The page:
A bit like dissociation, narcissism can be regarded as one of the “bad boys” of human growth and development; see more on this in the Defence Mechanisms. This judgement may do a disservice to narcissism, and the part it plays in our lives.
So where does the term come from?
The story of Narcissus
Narcissus, pictured above, was a hunter in Greek mythology, son of the river god Cephissus and the nymph Liriope. He was a very beautiful young man, and many fell in love with him.
However, he only showed them disdain and contempt. He preferred to look at his own reflection in the water concluding only that he was not ‘beautiful enough’.
One day, while he was hunting in the woods, the nymph Echo spotted him and immediately fell for him. Narcissus sensed that someone was following him and Echo eventually revealed herself. She tried to hug him. However, he pushed her off and told her not to disturb him. Echo, in despair, roamed around the woods for the rest of her life wilting away until all that remained of her was an echo.
For you and me, the story warns us about falling in love with ourselves rather than others – so much so that we miss the love and compassion that surrounds us.
So how might this Greek myth help with small, safe experiments?
What use is the story of Narcissus, apart from being Greek myth providing 20th century therapists with one of many metaphors? Apart, that is, from me being fond of my narcissistic part (there’s a joke in there some-where!)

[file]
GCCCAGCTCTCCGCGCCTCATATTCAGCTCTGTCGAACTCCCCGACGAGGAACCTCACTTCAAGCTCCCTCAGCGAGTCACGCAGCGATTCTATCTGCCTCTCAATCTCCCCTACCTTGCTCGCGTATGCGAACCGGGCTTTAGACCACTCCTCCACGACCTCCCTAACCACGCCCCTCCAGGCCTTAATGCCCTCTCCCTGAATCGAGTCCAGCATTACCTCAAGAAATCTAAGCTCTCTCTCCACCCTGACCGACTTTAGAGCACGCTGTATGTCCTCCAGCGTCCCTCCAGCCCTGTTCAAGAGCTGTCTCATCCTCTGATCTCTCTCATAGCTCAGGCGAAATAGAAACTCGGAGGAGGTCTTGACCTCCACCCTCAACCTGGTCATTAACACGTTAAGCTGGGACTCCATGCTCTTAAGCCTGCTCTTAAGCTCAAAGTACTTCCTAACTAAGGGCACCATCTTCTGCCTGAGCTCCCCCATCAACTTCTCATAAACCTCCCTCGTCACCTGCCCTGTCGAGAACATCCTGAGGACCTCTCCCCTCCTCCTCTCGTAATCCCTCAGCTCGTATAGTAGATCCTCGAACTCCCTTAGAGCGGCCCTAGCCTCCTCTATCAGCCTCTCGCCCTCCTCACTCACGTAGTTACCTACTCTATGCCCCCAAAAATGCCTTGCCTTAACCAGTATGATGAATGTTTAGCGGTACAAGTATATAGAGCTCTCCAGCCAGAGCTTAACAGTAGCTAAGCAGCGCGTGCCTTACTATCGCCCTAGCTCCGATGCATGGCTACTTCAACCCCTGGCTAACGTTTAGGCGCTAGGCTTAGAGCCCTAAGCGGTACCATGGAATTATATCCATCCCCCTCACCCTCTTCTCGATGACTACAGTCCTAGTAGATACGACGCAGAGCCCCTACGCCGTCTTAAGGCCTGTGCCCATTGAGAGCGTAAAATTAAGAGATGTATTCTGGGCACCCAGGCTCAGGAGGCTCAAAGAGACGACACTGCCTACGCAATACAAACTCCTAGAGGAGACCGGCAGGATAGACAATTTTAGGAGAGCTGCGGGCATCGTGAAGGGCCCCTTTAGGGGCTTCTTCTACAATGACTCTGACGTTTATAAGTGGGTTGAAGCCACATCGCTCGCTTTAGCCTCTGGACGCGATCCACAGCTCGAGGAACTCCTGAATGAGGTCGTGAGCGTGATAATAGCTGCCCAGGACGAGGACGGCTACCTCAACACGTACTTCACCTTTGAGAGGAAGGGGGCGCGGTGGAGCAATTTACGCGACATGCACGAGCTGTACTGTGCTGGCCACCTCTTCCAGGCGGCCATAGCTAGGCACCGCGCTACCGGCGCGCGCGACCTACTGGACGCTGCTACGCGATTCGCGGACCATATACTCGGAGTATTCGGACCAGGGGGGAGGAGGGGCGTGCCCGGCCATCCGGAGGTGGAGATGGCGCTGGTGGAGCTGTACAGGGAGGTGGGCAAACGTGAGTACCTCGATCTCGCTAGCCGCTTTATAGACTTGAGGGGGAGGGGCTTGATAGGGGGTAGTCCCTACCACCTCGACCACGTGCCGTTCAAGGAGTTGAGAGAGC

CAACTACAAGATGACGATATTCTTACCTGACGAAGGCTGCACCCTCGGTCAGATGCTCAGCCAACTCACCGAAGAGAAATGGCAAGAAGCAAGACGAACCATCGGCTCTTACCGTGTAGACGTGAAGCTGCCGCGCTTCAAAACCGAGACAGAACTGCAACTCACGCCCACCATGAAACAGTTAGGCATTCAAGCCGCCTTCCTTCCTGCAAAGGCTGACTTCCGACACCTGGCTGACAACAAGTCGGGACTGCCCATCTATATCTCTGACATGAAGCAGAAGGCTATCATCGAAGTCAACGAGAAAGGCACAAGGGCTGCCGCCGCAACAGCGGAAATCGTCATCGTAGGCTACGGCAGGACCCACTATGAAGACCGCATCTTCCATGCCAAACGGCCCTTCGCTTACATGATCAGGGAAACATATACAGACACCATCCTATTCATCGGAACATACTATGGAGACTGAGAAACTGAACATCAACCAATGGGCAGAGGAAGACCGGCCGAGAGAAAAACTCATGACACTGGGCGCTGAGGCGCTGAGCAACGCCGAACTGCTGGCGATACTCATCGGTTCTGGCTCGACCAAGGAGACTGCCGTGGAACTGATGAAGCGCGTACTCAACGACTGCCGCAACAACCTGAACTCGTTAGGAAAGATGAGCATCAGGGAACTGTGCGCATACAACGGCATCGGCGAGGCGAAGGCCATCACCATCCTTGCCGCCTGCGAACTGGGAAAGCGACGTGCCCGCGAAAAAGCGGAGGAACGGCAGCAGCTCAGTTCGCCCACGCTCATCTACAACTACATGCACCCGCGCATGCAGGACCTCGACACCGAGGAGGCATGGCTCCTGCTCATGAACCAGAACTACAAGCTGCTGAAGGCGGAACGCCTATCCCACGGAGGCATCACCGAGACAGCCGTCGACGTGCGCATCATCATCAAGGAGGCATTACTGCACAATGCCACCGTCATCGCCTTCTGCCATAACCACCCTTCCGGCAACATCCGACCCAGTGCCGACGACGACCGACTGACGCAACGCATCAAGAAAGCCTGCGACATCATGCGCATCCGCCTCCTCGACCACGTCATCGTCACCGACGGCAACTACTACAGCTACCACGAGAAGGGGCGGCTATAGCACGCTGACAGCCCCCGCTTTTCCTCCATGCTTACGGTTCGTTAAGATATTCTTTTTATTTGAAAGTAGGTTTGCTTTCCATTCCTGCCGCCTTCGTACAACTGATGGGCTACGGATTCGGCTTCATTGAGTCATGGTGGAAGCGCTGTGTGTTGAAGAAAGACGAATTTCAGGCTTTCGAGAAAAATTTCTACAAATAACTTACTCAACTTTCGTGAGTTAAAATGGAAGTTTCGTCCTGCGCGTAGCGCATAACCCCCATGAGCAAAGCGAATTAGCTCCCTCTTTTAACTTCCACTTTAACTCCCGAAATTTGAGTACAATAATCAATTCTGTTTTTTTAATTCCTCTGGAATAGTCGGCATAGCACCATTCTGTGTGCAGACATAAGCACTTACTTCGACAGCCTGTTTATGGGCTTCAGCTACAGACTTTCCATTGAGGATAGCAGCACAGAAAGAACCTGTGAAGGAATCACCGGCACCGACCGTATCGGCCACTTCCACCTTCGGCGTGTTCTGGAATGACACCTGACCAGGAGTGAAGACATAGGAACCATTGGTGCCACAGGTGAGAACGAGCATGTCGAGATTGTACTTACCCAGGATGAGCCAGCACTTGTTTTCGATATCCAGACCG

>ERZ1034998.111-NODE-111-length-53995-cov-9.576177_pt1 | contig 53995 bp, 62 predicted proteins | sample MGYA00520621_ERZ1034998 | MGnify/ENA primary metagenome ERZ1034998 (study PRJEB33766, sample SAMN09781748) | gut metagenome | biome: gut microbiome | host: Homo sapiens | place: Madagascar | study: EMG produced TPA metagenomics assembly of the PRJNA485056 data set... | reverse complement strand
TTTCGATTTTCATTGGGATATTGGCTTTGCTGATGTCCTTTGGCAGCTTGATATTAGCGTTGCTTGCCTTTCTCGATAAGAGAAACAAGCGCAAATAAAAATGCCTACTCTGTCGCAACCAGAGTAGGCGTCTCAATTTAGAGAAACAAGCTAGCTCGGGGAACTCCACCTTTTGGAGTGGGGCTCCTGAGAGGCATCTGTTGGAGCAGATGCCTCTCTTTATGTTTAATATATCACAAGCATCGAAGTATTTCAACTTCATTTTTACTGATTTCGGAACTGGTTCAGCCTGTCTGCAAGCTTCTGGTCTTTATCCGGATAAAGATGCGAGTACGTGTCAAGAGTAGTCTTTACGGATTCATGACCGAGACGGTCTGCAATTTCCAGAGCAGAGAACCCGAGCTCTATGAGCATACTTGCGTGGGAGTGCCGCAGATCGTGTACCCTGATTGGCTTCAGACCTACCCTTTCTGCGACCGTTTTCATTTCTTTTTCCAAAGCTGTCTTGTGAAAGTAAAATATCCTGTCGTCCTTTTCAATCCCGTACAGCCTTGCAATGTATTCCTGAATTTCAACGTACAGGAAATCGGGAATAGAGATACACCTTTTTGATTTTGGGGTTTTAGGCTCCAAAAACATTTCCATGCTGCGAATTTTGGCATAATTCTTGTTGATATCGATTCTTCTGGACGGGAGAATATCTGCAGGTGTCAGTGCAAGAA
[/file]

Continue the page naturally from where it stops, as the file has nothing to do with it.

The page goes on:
There is a useful, if detailed account, of our narcissistic ‘part’ available via the Cognitive Analytic website.
Here are my own thoughts with a ‘slant’ on how narcissism can respond to safe experiments.
In this account, and through this website, I refer to ‘parts’.
This is a problematic word and it can cause disputes between professionals and, indeed, between professionals and clients. However, it is difficult to invent a proper word that fits the bill.
Furthermore, the idea of a ‘part’ is pretty central to psychology – Freud‘s id, ego and superego and Berne’s Parent, Adult and Child being just two models with ‘parts’ that are well know to many.
Internal Family Systems, led by Richard Schwartz and others, is a modern re-development of parts work. I’d give mention, as well, to John Omaha’s work on Parts Therapy coming, as it does, out of the clinical hynotherapy approach.
So, I am going to ask you to bear with me, as I assert that all our ‘parts’ can be both healthy or unhelpful, even at one and the same time! Those parts can be very different from one another, and, sometimes, very ‘in tune’ one with another.
One aim of therapy is to improvement our level of attunement.
Attunement through secure attachment and integration of parts
So let me say more. In a normal attachment relationship, the small child will gaze into a carer’s eye – as they so often do – and they will see themselves. It is likely that ‘mirror’ neurons in both carer and baby start to buzz in harmony.